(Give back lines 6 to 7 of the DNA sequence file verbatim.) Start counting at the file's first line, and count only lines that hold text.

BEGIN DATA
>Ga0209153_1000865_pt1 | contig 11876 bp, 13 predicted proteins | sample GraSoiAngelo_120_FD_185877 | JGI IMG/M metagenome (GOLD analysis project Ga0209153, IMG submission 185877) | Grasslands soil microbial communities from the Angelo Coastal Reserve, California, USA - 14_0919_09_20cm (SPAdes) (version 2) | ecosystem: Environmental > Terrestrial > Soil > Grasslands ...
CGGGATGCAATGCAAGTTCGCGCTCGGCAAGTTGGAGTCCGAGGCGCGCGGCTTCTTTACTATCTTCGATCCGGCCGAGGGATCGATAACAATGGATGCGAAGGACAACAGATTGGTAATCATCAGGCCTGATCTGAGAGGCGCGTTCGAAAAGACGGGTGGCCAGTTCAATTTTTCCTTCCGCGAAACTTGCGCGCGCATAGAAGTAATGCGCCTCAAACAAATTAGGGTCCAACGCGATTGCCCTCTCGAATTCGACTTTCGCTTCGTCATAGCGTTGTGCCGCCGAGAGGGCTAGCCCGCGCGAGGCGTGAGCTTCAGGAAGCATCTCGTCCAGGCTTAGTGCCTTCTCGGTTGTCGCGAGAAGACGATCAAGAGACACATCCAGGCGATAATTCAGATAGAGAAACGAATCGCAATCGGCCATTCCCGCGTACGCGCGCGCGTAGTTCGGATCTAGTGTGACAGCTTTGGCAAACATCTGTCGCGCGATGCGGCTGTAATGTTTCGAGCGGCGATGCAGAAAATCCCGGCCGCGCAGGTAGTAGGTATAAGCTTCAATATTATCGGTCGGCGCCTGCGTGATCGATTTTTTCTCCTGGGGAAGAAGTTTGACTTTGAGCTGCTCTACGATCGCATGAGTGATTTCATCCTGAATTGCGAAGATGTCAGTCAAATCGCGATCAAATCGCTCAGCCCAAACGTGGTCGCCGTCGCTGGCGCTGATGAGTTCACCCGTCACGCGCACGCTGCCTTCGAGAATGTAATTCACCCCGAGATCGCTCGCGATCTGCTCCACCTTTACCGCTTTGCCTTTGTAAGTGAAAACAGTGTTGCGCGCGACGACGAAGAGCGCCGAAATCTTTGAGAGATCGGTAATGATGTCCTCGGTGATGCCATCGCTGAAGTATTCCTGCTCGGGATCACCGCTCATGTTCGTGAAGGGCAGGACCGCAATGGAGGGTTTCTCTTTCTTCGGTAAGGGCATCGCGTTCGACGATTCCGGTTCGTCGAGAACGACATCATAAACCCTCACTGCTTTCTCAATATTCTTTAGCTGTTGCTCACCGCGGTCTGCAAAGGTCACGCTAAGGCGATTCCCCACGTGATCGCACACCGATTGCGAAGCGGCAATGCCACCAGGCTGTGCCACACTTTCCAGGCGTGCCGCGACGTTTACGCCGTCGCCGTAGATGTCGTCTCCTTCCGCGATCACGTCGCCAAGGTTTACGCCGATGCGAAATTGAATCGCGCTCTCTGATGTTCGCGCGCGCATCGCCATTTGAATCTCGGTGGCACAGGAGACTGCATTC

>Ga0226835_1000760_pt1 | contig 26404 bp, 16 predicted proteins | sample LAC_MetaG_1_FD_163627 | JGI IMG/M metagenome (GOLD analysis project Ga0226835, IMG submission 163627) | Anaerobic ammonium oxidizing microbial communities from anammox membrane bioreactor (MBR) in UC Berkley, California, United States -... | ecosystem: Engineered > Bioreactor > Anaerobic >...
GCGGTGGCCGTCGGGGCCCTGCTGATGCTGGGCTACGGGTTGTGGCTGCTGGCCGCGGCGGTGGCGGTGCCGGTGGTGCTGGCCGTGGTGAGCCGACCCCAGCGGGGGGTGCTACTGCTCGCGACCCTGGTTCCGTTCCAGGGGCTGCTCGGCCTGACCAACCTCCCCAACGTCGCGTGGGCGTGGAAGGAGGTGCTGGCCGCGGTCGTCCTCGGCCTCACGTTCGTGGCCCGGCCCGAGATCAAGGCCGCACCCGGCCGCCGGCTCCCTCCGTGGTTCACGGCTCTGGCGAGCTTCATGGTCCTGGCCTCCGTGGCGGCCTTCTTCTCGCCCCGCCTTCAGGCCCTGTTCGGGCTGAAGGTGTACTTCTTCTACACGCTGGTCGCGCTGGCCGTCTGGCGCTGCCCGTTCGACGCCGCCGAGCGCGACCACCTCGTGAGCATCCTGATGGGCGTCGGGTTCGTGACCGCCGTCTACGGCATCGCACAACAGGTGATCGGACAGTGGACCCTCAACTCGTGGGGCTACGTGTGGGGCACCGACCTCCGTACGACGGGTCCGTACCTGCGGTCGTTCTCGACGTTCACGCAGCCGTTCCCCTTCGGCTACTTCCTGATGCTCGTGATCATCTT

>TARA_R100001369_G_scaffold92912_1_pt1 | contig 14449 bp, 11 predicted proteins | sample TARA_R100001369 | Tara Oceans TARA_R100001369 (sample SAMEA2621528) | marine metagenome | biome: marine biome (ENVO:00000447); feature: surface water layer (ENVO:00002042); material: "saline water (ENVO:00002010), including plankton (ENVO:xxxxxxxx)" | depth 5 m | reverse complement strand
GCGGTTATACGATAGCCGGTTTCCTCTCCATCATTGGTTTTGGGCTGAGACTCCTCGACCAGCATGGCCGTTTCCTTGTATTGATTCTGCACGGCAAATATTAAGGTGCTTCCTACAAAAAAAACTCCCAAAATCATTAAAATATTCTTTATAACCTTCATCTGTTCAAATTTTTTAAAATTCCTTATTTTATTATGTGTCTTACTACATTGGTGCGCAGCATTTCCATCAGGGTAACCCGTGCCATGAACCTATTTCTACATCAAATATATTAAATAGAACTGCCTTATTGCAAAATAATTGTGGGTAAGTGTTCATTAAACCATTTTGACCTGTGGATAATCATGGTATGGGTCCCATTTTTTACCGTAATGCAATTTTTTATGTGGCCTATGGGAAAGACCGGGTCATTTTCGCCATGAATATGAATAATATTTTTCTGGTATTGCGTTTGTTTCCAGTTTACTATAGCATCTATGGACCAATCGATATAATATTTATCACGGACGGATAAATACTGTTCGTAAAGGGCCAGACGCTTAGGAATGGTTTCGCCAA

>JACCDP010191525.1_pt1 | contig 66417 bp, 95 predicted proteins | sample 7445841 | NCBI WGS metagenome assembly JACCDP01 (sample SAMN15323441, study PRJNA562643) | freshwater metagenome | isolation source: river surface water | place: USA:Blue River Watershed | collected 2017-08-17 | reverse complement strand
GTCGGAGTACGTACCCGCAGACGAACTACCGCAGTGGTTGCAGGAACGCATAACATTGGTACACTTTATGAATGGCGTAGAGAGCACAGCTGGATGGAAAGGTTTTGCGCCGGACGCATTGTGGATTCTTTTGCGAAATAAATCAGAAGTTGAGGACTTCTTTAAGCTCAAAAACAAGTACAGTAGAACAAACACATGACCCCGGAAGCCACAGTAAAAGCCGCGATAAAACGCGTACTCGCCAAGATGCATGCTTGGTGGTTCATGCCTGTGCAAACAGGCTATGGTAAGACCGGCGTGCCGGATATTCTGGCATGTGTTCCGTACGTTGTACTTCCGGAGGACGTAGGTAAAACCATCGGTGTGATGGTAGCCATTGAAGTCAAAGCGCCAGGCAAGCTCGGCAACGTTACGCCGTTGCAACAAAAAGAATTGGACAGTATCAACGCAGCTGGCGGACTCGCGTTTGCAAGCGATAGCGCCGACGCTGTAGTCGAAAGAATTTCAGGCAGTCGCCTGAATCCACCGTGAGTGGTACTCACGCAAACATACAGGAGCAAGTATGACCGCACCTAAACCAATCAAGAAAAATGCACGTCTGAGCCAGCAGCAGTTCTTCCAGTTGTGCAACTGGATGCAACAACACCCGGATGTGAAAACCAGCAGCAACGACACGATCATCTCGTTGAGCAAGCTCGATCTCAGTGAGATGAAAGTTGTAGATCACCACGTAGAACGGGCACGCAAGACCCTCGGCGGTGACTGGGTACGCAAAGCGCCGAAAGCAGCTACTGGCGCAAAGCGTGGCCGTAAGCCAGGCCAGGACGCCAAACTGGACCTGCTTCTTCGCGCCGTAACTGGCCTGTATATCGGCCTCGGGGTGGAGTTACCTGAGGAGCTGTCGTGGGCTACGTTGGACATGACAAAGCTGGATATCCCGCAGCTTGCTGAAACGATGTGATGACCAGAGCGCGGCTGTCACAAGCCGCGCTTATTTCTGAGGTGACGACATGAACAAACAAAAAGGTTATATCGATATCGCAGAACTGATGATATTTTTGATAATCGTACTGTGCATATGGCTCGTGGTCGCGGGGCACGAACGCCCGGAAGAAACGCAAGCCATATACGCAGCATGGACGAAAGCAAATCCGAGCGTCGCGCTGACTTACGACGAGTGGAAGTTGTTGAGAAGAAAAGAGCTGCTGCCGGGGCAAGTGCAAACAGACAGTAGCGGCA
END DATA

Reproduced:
GCGGTTATACGATAGCCGGTTTCCTCTCCATCATTGGTTTTGGGCTGAGACTCCTCGACCAGCATGGCCGTTTCCTTGTATTGATTCTGCACGGCAAATATTAAGGTGCTTCCTACAAAAAAAACTCCCAAAATCATTAAAATATTCTTTATAACCTTCATCTGTTCAAATTTTTTAAAATTCCTTATTTTATTATGTGTCTTACTACATTGGTGCGCAGCATTTCCATCAGGGTAACCCGTGCCATGAACCTATTTCTACATCAAATATATTAAATAGAACTGCCTTATTGCAAAATAATTGTGGGTAAGTGTTCATTAAACCATTTTGACCTGTGGATAATCATGGTATGGGTCCCATTTTTTACCGTAATGCAATTTTTTATGTGGCCTATGGGAAAGACCGGGTCATTTTCGCCATGAATATGAATAATATTTTTCTGGTATTGCGTTTGTTTCCAGTTTACTATAGCATCTATGGACCAATCGATATAATATTTATCACGGACGGATAAATACTGTTCGTAAAGGGCCAGACGCTTAGGAATGGTTTCGCCAA

>JACCDP010191525.1_pt1 | contig 66417 bp, 95 predicted proteins | sample 7445841 | NCBI WGS metagenome assembly JACCDP01 (sample SAMN15323441, study PRJNA562643) | freshwater metagenome | isolation source: river surface water | place: USA:Blue River Watershed | collected 2017-08-17 | reverse complement strand